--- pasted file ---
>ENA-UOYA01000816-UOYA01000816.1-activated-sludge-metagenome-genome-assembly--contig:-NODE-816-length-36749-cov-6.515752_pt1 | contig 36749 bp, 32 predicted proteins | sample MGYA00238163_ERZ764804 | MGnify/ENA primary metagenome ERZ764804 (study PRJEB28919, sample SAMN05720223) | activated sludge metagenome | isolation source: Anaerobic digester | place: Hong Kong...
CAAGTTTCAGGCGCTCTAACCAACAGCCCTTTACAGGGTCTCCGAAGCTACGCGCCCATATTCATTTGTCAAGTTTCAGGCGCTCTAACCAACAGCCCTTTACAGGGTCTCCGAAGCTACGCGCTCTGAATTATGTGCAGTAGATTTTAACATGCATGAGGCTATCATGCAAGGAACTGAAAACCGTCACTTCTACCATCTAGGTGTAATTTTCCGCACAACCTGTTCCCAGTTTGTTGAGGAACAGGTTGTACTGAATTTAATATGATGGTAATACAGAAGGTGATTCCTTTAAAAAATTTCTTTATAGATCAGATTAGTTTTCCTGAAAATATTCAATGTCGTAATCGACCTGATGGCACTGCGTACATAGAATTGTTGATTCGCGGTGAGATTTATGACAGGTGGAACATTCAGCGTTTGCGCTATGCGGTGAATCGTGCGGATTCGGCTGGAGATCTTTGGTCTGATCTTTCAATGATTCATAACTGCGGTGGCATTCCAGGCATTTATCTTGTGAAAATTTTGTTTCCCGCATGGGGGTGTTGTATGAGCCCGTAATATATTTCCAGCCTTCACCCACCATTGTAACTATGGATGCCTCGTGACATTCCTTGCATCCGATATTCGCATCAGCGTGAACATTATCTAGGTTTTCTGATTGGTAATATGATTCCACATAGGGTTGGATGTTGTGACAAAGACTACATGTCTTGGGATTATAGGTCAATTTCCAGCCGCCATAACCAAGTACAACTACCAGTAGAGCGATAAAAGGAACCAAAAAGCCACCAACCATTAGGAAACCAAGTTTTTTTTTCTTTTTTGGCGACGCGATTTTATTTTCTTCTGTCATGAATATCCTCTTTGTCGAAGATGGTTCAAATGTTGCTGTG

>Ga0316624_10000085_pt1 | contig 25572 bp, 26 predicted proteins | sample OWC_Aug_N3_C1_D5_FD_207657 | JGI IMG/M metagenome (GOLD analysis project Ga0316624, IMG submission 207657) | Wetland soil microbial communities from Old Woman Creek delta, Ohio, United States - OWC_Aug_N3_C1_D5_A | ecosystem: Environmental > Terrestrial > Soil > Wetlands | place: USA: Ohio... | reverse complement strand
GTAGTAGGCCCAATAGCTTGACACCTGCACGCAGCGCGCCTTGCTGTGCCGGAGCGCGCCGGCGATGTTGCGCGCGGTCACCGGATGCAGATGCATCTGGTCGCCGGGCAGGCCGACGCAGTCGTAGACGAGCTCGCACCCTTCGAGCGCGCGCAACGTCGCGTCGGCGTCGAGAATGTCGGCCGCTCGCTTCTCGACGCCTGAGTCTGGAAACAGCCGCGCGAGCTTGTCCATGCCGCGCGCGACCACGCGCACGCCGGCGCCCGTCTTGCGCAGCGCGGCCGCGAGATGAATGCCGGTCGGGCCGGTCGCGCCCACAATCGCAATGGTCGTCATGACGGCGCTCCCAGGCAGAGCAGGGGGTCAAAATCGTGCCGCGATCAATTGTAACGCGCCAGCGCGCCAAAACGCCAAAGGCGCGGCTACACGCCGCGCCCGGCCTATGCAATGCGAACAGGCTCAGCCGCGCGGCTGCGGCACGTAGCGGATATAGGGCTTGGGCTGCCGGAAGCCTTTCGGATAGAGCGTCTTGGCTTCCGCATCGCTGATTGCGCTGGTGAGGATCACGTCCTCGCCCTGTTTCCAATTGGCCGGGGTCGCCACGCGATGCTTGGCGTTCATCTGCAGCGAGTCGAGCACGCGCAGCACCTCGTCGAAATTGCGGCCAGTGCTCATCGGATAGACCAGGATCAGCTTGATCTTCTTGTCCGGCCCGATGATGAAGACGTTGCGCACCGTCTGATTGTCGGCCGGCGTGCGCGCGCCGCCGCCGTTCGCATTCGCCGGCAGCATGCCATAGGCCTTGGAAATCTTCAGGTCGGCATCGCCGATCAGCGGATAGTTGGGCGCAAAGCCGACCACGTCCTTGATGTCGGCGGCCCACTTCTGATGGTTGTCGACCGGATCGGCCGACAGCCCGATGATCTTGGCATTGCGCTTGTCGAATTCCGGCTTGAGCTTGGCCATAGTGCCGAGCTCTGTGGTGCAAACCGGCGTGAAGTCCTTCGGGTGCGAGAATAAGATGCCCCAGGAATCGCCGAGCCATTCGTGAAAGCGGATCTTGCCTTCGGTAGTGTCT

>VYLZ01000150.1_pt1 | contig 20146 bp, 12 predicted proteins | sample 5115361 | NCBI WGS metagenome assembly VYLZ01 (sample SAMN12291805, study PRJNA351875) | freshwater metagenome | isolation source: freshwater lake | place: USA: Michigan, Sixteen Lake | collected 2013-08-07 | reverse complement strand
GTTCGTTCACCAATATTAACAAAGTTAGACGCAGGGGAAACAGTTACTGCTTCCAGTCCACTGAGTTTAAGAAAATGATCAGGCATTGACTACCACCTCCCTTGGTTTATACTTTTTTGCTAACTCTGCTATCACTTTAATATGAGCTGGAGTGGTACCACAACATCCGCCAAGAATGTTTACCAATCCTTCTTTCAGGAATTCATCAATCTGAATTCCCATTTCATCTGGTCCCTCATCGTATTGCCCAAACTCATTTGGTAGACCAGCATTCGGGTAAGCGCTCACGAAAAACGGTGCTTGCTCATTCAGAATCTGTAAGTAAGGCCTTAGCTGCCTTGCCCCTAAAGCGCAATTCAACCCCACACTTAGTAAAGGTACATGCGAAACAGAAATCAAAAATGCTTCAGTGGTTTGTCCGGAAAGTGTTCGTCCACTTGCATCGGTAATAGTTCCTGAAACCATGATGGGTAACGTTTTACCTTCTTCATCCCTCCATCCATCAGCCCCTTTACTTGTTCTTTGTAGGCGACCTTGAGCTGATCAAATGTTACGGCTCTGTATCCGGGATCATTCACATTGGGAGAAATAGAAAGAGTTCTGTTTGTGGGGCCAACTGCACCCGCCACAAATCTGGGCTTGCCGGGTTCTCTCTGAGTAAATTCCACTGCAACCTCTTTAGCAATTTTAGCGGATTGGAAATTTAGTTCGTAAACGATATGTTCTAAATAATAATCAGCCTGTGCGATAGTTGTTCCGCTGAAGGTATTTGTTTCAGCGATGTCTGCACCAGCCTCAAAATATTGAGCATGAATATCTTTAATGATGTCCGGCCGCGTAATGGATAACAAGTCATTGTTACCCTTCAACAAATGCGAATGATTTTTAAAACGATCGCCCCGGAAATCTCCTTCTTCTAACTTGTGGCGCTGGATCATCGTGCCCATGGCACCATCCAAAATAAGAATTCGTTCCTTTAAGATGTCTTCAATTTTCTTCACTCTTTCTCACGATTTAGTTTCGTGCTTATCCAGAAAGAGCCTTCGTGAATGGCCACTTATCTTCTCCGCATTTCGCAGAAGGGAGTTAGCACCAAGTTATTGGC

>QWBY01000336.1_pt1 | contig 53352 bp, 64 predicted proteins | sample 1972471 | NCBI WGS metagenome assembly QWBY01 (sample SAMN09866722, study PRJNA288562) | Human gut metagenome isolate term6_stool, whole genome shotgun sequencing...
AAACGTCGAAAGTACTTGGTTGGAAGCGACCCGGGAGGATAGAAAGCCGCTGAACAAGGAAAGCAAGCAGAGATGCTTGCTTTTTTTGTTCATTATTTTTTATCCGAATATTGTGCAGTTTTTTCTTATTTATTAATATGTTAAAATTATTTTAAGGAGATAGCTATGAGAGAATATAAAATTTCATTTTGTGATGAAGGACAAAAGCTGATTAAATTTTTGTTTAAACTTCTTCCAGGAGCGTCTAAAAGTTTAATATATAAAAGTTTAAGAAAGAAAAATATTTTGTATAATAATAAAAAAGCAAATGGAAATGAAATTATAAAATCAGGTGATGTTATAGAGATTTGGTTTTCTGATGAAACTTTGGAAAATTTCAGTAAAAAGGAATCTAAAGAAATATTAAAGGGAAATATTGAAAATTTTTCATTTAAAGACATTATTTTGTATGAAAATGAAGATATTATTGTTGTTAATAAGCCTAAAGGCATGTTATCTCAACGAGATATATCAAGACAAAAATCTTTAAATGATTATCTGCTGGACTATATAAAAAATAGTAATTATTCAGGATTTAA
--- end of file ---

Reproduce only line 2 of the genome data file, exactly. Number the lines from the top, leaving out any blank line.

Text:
CAAGTTTCAGGCGCTCTAACCAACAGCCCTTTACAGGGTCTCCGAAGCTACGCGCCCATATTCATTTGTCAAGTTTCAGGCGCTCTAACCAACAGCCCTTTACAGGGTCTCCGAAGCTACGCGCTCTGAATTATGTGCAGTAGATTTTAACATGCATGAGGCTATCATGCAAGGAACTGAAAACCGTCACTTCTACCATCTAGGTGTAATTTTCCGCACAACCTGTTCCCAGTTTGTTGAGGAACAGGTTGTACTGAATTTAATATGATGGTAATACAGAAGGTGATTCCTTTAAAAAATTTCTTTATAGATCAGATTAGTTTTCCTGAAAATATTCAATGTCGTAATCGACCTGATGGCACTGCGTACATAGAATTGTTGATTCGCGGTGAGATTTATGACAGGTGGAACATTCAGCGTTTGCGCTATGCGGTGAATCGTGCGGATTCGGCTGGAGATCTTTGGTCTGATCTTTCAATGATTCATAACTGCGGTGGCATTCCAGGCATTTATCTTGTGAAAATTTTGTTTCCCGCATGGGGGTGTTGTATGAGCCCGTAATATATTTCCAGCCTTCACCCACCATTGTAACTATGGATGCCTCGTGACATTCCTTGCATCCGATATTCGCATCAGCGTGAACATTATCTAGGTTTTCTGATTGGTAATATGATTCCACATAGGGTTGGATGTTGTGACAAAGACTACATGTCTTGGGATTATAGGTCAATTTCCAGCCGCCATAACCAAGTACAACTACCAGTAGAGCGATAAAAGGAACCAAAAAGCCACCAACCATTAGGAAACCAAGTTTTTTTTTCTTTTTTGGCGACGCGATTTTATTTTCTTCTGTCATGAATATCCTCTTTGTCGAAGATGGTTCAAATGTTGCTGTG